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Commentary

Is France Ready for Sarkozy?


     
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WASHINGTON—The problem is not Nicolas Sarkozy, France’s president-elect. The problem is the country that elected him. Sarkozy knows what needs to be done to rescue France from the socialist illusion in which it has been living for far too long under governments both of the left and the right. But the question is: Are the French prepared to do what it takes to reverse their country’s decline or will they turn a Sarkozy presidency into another lost opportunity?

Matthew Parris, one of Britain’s finest commentators, thinks France is simply not ready for Sarkozy. In a recent article in the Times of London, Parris wrote that for all their impatience with economic stagnation, unemployment, social ghettos burning in the suburbs and the proliferation of violent youth groups, the French are not ready to make the “emotional leap” necessary to reform a system under which people are used to relying on the government rather than on their own efforts for their welfare.

“I don’t sniff in the wind in la France profonde (though I begin to in urban Paris) that palpable sense of having reached the end of a road,” Parris wrote. “The changes France needs to embrace will be convulsive. The pain will be intense.... We British found that when Thatcherism arrived. But even at the low point of Thatcher’s first term ... you almost never heard anyone suggest a return to what had gone before. There was a sense, in 1979, that we had burnt a bridge behind us, and had wanted to.”

Why should it matter to the rest of the world whether France is ready to change course? Because the European Union will not achieve political maturity until France reverses its decline. In one generation, that country has gone from being one of the eight wealthiest in the world to 17th; its public debt has quintupled since 1980. Sure, many European countries have modernized their institutions without waiting for France, but France, together with Germany, has kept the European Union from playing the international role it was destined to play. The result has been a disproportionate role—politically and economically—of the United States among the free nations of the West, something that is beginning to show now that America seems to be slowing down.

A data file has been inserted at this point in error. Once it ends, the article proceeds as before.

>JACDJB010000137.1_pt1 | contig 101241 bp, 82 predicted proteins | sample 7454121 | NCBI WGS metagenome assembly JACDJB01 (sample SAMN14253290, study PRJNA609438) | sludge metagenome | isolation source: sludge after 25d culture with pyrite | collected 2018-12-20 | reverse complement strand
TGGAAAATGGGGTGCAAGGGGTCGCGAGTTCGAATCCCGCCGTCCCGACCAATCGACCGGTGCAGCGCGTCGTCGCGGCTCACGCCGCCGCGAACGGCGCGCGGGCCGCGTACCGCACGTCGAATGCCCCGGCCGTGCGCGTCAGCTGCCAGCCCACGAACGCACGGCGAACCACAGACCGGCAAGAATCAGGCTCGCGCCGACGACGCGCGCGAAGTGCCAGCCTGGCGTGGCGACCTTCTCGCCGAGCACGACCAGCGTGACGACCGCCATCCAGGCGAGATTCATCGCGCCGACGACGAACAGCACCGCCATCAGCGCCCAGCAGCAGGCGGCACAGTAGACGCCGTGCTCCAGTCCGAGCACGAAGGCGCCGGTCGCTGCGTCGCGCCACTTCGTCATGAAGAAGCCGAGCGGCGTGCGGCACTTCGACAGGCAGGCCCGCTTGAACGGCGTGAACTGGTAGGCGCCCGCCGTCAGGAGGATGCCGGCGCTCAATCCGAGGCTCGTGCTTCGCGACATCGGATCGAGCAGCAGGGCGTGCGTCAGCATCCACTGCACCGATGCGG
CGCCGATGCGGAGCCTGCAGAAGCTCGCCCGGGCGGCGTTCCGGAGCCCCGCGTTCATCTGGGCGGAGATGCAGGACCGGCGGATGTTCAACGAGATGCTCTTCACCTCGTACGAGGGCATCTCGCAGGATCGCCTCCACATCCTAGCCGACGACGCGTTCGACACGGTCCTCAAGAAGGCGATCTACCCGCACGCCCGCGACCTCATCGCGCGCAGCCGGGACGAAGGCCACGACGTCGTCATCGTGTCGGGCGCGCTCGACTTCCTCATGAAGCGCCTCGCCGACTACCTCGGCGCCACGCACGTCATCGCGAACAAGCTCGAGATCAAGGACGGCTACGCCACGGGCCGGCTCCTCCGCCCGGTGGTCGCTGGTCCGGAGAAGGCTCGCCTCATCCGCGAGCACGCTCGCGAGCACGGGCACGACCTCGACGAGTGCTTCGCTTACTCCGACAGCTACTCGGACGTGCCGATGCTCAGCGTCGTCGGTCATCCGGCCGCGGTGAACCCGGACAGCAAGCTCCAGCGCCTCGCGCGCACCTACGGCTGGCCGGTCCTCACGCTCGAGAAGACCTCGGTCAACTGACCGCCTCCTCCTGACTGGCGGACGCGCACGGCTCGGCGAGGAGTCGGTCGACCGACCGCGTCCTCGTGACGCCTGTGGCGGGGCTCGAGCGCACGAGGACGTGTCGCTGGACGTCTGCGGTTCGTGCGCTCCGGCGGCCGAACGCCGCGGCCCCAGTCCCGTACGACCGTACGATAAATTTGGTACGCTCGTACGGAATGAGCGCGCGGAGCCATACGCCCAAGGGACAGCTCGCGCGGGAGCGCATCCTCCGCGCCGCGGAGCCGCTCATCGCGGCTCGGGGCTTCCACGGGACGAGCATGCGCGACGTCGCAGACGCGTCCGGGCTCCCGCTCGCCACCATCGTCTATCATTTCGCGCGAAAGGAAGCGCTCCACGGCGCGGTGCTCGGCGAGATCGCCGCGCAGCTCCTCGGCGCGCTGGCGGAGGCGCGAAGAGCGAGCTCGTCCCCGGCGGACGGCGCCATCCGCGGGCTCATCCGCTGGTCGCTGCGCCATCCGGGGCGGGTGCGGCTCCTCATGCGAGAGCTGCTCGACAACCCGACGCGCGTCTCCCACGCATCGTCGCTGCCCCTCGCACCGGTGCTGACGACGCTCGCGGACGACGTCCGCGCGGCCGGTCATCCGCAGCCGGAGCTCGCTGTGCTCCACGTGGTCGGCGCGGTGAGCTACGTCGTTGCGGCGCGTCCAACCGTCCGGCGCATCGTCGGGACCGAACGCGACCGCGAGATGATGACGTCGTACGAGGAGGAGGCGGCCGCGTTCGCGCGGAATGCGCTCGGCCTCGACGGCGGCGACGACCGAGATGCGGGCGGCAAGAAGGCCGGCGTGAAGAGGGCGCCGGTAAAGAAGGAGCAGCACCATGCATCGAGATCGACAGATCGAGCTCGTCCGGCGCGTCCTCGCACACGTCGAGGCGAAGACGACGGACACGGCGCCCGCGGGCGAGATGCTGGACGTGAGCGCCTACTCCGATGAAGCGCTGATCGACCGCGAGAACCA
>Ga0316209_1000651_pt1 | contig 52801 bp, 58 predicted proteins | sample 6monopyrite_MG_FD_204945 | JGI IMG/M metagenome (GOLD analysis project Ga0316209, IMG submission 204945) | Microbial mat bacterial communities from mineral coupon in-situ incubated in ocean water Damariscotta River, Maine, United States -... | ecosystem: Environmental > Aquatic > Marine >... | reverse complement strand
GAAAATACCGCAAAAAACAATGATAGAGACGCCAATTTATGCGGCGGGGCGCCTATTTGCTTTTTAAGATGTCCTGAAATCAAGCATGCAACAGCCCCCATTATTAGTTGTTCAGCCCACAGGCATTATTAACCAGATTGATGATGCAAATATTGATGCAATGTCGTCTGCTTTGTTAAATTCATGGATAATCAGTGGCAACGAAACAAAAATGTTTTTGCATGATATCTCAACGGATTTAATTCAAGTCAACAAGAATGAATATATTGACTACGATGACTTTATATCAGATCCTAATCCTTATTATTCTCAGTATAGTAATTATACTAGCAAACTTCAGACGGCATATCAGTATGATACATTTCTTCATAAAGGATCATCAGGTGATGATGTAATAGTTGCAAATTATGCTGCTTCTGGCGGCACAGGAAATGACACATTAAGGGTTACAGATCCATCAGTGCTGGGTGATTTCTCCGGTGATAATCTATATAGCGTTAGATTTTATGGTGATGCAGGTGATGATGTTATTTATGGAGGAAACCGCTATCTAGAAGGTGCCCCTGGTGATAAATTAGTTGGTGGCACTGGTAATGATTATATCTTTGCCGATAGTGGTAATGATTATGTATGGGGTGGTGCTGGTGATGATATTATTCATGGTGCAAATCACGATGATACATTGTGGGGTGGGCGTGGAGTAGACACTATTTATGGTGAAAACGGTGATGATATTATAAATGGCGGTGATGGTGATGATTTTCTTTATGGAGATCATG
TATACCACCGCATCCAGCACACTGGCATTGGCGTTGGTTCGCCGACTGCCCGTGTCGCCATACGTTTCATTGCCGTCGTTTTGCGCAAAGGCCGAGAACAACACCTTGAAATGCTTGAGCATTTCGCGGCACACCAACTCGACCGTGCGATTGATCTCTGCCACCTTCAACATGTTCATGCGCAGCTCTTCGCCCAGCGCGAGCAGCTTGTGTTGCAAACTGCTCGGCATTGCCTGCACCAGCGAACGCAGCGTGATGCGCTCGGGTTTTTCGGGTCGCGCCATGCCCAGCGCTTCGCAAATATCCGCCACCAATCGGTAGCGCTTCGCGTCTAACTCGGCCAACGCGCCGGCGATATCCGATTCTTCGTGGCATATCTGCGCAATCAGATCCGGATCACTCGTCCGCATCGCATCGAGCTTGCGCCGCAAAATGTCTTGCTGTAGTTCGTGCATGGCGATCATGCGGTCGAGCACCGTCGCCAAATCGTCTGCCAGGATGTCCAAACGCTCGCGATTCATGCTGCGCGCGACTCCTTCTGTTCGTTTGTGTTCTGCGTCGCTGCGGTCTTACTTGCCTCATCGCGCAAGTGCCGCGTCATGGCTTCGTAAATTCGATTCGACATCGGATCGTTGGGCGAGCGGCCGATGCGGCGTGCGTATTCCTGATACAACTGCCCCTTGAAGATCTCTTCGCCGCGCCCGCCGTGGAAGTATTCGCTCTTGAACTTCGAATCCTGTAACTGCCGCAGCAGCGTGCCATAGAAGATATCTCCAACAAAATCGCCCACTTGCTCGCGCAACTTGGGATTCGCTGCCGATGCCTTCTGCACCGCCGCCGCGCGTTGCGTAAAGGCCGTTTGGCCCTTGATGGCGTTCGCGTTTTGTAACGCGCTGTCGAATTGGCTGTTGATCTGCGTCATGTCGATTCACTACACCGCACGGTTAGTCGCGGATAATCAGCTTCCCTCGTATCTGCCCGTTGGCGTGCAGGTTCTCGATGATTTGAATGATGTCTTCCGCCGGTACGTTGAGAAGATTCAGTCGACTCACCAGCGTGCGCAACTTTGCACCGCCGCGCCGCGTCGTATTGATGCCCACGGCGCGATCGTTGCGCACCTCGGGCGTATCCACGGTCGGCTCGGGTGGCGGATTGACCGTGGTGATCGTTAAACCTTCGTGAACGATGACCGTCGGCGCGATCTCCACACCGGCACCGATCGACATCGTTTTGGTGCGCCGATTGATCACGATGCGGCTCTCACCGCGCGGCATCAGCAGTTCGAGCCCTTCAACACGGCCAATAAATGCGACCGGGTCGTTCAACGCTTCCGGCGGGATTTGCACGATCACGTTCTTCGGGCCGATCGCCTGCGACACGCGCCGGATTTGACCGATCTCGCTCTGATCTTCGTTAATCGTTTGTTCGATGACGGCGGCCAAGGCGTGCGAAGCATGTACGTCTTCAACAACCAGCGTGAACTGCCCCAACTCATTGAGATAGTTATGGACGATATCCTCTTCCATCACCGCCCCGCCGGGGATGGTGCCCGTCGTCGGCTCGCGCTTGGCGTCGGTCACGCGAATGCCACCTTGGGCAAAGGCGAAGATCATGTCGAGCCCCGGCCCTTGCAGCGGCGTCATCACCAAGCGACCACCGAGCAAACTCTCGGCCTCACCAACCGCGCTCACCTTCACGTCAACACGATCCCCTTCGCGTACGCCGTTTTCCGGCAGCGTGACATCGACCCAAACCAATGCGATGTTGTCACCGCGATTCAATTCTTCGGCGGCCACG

In today’s France, Sarkozy is a more promising leader than anyone else on the right or on the left. His flaws notwithstanding—he betrays populist temptations from time to time—this son of a Hungarian immigrant is young enough and cosmopolitan enough to understand that France needs to put an end to the mentality that has governed it in recent decades. That mentality is essentially made up of two things: Gaullist nationalism of the kind that Valery Giscard d’Estaing and Jacques Chirac, Sarkozy’s predecessors on the center right, felt too comfortable with, and the kind of socialism that turned the student revolt of May 1968 from an explosion of libertarian sentiment into a conformist dependency on big government as the solution to most social ills.

Has his election come too early, as Parris thinks? I don’t know, but the odds favor his pessimism.

It is difficult to anticipate a country’s readiness for change because so much depends on the leader’s capacity to transform the prevailing mentality and on whether the initial results generate a critical mass of support for additional reform. In 1970, Ted Heath, then Britain’s new conservative prime minister, tried reform but failed. Nine years later, Thatcher tried more forcefully and succeeded. In 1995, France’s Chirac promised to shake France out of its complacency with a few timid reforms. But he quickly reversed course because his country was not ready. He tried again 11 years later through his prime minister, Dominique de Villepin, and failed again.

It is hard to tell how many of Sarkozy’s voters—53 percent of the electorate in the second round—cast ballots for structural reform and how many simply favored law and order, or opposed the kind of permissiveness that they tend to associate with socialism. I suspect that the second group far exceeds the first.

What that second group doesn’t yet know is that in today’s France, structural change is the condition for law and order. What has caused the moral decline conservative voters so fear is precisely the suffocating system that, with the exception of a few corporate success stories at the top, keeps most French working too little and complaining too much.


Alvaro Vargas Llosa is Senior Fellow of The Center on Global Prosperity at The Independent Institute. He is a native of Peru and received his B.S.C. in international history from the London School of Economics. His Independent Institute books include Global Crossings: Immigration, Civilization, and America, Lessons From the Poor: Triumph of the Entrepreneurial Spirit, The Che Guevara Myth and the Future of Liberty, and Liberty for Latin America.

(c) 2007, The Washington Post Writers Group

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